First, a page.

The Conversation: Cross-Country Partnership Gives Students Real-World Experiences

Summer 2018

By Rebecca Scherr

How do we empower our students to be engaged citizens? How do we teach them to respect and learn from others’ perspectives? How do we set them up for success in the real world? For the past 10 years, PLACE (People Leading Across City Environments) programs at Catlin Gabel School (OR) has been bringing Portland-area students together to explore community issues and practice change in the world. George Zaninovich, PLACE programs director, heads the city-based hub where projects come to fruition. On the East Coast, Emily Schorr Lesnick, upper school director of service learning and assistant director of community engagement at Riverdale Country School (NY) and incoming social-emotional learning coordinator at University Prep (WA), understands and promotes the need for real-world learning. Lesnick and Zaninovich met at the Independent School Experiential Education Network Conference in 2016. They’d both chosen to do reflective work around service learning and were in the same group. When another group member made a seemingly dismissive comment about some students’ willingness or interest in experiential opportunities, that’s when Lesnick and Zaninovich’s connection first took hold. They quickly became allies in an intense discussion around the issue of equity and its role in their work. In this edited exchange, they discuss how this pivotal moment was the foundation for their relationship and how they’ve teamed up to offer more students new experiences in their partnership called myPLACE.
Lesnick: When I visited the PLACE Program, it was powerful to see the physical space and the students engaging—and the real rigor with which they were thinking about their lives and their landscapes. It made me think about being able to bring our students from the Bronx to another urban context. Our partnership, myPLACE, is an opportunity for students to come together and practice finding their people. It encourages dialogue across differences and conflict when you don’t have the same background or understanding. 
That is what excited Riverdale about working with Catlin, with PLACE, and with you, George. I think that Portland has this reputation that makes it especially intriguing for New Yorkers to come across the country, coming with preconceived notions and assumptions, breaking them down, and building something together.
Zaninovich: Because of the show Portlandia and all the press that Portland gets, there is sort of a monochromatic version of what Portland is, and I think that narrative is not inclusive. To have students intentionally try to confront that narrative and break it down, seeing who has a voice, thinking about how the story is being told, is really important for students to do. One of the reasons we have the PLACE Program is so students can look at the other side of an issue that is not necessarily being represented in the systems that are in front of them.
Lesnick: The dream of the program is that students will be able to develop their own—or co-develop—methodologies to understand and navigate cities as students, as citizens, as activists, academics, however they want to interact with an area. As you know, I like to always know: Where is the ice cream? Where is the sweetness? That’s how I start looking at a city, but I also ask questions; for me, it’s where are the black-owned businesses? That’s the way I like to navigate and understand history when I enter a new city. So, it’s important to give students the opportunity to think about that and be really intentional about where they go.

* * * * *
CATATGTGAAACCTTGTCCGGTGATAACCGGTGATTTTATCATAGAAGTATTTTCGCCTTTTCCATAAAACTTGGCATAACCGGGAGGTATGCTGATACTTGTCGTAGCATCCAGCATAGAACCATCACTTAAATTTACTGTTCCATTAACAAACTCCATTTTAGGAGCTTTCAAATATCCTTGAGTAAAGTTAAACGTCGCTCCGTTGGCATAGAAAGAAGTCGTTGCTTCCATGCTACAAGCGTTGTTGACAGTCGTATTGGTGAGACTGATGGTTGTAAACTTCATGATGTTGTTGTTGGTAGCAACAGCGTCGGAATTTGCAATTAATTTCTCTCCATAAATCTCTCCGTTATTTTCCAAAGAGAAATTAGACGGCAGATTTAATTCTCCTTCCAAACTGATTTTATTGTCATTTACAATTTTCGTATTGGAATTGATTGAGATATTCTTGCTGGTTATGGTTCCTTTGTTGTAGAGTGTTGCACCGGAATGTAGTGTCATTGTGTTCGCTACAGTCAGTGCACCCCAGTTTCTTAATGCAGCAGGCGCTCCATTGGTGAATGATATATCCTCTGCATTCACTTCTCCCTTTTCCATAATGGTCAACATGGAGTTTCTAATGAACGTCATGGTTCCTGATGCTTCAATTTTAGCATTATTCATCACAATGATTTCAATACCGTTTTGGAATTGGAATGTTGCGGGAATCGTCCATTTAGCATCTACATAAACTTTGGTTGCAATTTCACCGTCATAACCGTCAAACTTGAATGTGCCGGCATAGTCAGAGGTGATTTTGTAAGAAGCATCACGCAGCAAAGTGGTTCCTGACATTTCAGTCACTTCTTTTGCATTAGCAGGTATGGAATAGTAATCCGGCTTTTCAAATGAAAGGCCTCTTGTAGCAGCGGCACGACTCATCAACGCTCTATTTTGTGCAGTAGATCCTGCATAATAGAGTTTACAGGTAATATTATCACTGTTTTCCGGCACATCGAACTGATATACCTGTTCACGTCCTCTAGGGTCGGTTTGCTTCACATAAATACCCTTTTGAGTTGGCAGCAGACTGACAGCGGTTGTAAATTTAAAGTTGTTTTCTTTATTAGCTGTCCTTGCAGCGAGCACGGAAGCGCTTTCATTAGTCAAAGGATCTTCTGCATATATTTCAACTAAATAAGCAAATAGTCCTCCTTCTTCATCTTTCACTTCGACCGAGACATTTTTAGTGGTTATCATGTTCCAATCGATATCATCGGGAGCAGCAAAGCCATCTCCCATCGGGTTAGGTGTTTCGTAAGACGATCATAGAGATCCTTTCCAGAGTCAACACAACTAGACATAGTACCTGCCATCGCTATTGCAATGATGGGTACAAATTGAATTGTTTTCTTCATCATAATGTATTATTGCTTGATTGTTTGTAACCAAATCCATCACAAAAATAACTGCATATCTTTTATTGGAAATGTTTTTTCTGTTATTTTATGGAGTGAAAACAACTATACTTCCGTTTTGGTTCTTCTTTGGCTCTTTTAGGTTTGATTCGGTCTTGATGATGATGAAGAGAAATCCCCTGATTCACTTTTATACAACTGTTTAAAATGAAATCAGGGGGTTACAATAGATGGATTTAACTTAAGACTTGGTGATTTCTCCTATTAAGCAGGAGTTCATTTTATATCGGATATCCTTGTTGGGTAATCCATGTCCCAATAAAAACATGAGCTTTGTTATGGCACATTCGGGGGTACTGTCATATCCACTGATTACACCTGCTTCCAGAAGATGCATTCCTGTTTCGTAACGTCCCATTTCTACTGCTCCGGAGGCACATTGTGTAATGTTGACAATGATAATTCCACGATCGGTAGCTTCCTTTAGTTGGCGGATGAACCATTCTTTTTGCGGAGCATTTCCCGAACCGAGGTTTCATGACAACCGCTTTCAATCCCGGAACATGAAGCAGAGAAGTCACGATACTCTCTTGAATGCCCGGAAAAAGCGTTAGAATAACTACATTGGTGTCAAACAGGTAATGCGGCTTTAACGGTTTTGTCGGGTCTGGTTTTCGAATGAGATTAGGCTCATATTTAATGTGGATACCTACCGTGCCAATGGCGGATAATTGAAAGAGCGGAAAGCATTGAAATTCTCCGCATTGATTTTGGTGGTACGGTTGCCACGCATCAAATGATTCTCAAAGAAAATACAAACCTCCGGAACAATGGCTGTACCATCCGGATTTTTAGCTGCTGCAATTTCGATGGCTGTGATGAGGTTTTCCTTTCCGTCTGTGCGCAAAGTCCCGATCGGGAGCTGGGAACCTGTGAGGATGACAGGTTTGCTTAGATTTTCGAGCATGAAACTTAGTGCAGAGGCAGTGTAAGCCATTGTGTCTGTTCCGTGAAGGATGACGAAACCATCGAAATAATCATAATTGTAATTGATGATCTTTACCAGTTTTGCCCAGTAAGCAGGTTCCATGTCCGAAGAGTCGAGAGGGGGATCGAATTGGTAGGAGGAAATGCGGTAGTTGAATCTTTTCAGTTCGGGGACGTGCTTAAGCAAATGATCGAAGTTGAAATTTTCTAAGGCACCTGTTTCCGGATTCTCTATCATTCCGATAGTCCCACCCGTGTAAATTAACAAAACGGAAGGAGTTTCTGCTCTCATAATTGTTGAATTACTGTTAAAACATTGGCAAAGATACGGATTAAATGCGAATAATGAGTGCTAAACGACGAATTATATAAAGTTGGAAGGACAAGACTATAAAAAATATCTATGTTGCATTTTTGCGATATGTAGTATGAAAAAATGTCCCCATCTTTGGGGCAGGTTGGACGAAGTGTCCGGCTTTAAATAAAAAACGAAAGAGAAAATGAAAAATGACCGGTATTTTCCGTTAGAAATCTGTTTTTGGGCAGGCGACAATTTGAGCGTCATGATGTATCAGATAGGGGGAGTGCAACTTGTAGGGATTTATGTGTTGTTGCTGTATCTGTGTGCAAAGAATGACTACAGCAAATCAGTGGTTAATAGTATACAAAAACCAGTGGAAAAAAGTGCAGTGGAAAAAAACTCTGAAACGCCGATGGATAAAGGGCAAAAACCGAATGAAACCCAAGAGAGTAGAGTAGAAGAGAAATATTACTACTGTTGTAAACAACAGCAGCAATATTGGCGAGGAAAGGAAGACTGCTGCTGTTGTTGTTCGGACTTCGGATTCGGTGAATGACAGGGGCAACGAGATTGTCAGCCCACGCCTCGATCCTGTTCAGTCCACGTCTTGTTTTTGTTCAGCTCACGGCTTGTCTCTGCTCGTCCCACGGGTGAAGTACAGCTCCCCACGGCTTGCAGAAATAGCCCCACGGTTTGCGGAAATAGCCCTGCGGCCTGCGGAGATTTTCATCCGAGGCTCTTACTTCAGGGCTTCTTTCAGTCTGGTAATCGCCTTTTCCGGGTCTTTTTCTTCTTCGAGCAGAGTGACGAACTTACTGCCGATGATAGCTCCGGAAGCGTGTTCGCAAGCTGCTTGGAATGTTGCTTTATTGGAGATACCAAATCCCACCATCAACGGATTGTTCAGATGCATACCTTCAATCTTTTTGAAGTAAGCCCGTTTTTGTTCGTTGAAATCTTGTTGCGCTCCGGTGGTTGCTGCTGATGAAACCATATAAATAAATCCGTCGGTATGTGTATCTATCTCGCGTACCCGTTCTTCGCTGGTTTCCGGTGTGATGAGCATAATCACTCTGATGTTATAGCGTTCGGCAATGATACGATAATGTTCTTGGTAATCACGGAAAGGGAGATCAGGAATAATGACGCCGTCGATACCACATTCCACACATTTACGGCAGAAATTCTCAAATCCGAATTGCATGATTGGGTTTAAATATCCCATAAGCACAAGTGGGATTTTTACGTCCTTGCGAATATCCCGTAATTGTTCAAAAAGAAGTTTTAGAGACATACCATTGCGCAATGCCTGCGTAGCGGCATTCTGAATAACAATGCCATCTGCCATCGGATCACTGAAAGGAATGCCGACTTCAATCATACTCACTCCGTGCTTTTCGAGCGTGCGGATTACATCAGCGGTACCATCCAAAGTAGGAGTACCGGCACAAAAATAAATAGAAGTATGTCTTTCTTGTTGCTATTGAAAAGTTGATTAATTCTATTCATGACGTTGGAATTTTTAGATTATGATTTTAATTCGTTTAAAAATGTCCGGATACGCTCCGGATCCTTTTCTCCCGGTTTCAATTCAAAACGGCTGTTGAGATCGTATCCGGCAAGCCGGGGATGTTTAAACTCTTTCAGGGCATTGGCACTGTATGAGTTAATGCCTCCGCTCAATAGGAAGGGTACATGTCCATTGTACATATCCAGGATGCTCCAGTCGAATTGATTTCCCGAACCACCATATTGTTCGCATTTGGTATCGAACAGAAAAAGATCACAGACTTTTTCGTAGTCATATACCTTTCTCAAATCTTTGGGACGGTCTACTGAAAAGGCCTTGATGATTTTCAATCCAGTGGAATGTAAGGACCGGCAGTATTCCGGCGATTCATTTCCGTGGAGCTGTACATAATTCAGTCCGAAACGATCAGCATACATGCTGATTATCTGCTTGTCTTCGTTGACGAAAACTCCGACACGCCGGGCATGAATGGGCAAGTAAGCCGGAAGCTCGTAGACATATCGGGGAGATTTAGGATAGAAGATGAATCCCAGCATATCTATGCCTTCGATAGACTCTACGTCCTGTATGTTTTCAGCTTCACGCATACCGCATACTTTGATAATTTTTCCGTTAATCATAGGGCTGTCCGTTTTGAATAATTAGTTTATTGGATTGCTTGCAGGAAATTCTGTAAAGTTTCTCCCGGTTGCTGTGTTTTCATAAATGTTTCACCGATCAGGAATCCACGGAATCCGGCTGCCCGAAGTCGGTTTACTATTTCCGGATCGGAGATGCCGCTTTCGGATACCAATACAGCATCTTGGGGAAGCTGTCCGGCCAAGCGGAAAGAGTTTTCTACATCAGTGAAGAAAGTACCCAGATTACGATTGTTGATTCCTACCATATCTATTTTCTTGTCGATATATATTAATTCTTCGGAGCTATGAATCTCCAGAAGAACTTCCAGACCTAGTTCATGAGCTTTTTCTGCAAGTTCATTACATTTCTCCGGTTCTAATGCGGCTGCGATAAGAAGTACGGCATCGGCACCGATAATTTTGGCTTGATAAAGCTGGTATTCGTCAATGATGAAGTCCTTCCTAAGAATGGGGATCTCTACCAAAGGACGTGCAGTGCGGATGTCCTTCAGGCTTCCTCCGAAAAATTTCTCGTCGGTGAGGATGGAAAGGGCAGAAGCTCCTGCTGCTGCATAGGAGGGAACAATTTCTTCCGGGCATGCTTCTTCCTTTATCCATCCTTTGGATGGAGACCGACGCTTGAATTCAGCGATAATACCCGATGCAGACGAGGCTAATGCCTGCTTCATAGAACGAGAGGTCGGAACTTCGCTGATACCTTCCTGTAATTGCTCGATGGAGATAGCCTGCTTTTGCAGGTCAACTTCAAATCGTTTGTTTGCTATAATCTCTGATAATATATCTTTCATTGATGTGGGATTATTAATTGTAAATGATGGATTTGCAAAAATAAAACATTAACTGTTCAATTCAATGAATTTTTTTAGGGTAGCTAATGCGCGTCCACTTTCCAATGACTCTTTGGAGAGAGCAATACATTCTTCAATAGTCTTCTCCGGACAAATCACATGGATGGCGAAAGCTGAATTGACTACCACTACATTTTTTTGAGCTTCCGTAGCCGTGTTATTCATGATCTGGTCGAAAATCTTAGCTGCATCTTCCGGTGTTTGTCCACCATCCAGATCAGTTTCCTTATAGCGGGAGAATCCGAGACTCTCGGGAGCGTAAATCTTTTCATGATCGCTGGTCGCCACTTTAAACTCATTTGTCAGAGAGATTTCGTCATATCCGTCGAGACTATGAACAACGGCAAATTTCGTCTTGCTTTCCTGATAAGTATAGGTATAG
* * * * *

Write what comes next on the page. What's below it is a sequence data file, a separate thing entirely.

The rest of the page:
Zaninovich: There’s two organizing themes to what we did. One is this idea of you can’t change systems until you understand systems. If we don’t put students in a position where they can see systems for what they are and how they work, then they’re never going to be able to change them, if they so choose—whether it’s as an activist, a policymaker, or a philanthropic business model. It sounds obvious, but once you realize that things are done intentionally and people are making decisions, then our students can choose to make a different decision. It’s really empowering to know that things don’t just happen out of the blue. People are behind it.
Lesnick: What you just said really comes alive to me because I think we forget systems are made up of people. Once we start to learn about systems, sometimes they feel really distant. But it’s people within those systems who are designing it, disrupting it, and reimagining it. 
Zaninovich: Or people outside the systems who try to disrupt. But even then, you have to understand how things are working. Otherwise, your message might not land.
After talking to you, it was clear that you believe in all students, not just some students. And you weren’t interested in the “us versus them” that can sometimes be perpetuated in the independent school world. One of the reasons we wanted to do this partnership is that it brings more people and schools together around that commitment to all students. If we’re going to foster leadership, we need to have people from different backgrounds in the same room trying to figure out their way toward some common purpose and goal. Having your students in the same room—with Catlin Gabel students and other high schoolers in the Portland area—was such a rich opportunity to really investigate if it could be successful from a teaching and learning standpoint as well as from student happiness, the sweetness standpoint.